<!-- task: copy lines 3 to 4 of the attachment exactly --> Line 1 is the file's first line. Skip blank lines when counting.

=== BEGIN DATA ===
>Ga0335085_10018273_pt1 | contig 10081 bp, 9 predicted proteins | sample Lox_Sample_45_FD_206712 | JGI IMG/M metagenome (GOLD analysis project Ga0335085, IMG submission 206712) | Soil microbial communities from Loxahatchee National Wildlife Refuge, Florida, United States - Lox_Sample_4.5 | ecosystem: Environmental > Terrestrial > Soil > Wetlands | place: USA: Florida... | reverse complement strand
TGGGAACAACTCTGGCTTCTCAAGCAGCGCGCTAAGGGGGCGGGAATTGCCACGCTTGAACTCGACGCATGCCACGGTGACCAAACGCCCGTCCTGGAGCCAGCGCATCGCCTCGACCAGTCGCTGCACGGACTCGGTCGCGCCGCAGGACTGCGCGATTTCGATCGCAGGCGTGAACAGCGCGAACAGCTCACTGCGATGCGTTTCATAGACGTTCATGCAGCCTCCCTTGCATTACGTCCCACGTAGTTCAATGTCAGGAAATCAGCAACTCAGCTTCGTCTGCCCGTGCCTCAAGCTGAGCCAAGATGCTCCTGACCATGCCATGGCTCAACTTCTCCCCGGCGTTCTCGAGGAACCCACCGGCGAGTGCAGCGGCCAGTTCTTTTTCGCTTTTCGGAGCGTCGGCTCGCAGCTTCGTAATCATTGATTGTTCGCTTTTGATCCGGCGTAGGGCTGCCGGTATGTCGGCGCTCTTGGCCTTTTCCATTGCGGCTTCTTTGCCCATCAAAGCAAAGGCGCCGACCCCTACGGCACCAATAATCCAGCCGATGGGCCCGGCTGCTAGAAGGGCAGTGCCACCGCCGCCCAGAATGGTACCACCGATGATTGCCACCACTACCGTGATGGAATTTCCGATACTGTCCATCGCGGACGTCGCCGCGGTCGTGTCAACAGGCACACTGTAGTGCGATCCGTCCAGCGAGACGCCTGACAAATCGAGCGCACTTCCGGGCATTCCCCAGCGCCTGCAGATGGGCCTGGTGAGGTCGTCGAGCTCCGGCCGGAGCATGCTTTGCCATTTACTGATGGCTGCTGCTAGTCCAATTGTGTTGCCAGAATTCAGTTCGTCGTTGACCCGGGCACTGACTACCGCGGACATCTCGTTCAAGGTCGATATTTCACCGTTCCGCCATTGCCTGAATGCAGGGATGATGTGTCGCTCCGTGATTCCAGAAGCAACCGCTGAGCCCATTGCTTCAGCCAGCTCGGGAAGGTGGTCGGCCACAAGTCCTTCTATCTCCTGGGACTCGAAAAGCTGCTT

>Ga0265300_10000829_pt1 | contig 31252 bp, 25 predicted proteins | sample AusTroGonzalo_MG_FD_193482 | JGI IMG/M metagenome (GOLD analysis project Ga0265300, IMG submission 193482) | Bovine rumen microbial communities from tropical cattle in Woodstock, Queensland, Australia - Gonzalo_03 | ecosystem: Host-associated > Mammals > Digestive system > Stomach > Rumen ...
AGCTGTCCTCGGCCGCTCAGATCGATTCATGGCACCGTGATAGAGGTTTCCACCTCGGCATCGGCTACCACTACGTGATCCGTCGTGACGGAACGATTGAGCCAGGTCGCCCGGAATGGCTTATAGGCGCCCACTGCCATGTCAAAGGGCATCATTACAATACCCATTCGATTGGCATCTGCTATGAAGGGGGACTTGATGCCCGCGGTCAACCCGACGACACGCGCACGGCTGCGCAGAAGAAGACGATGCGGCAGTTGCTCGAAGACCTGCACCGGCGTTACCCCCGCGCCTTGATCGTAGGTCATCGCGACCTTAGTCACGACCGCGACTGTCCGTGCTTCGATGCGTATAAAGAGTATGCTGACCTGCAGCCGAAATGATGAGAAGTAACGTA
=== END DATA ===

>Ga0265300_10000829_pt1 | contig 31252 bp, 25 predicted proteins | sample AusTroGonzalo_MG_FD_193482 | JGI IMG/M metagenome (GOLD analysis project Ga0265300, IMG submission 193482) | Bovine rumen microbial communities from tropical cattle in Woodstock, Queensland, Australia - Gonzalo_03 | ecosystem: Host-associated > Mammals > Digestive system > Stomach > Rumen ...
AGCTGTCCTCGGCCGCTCAGATCGATTCATGGCACCGTGATAGAGGTTTCCACCTCGGCATCGGCTACCACTACGTGATCCGTCGTGACGGAACGATTGAGCCAGGTCGCCCGGAATGGCTTATAGGCGCCCACTGCCATGTCAAAGGGCATCATTACAATACCCATTCGATTGGCATCTGCTATGAAGGGGGACTTGATGCCCGCGGTCAACCCGACGACACGCGCACGGCTGCGCAGAAGAAGACGATGCGGCAGTTGCTCGAAGACCTGCACCGGCGTTACCCCCGCGCCTTGATCGTAGGTCATCGCGACCTTAGTCACGACCGCGACTGTCCGTGCTTCGATGCGTATAAAGAGTATGCTGACCTGCAGCCGAAATGATGAGAAGTAACGTA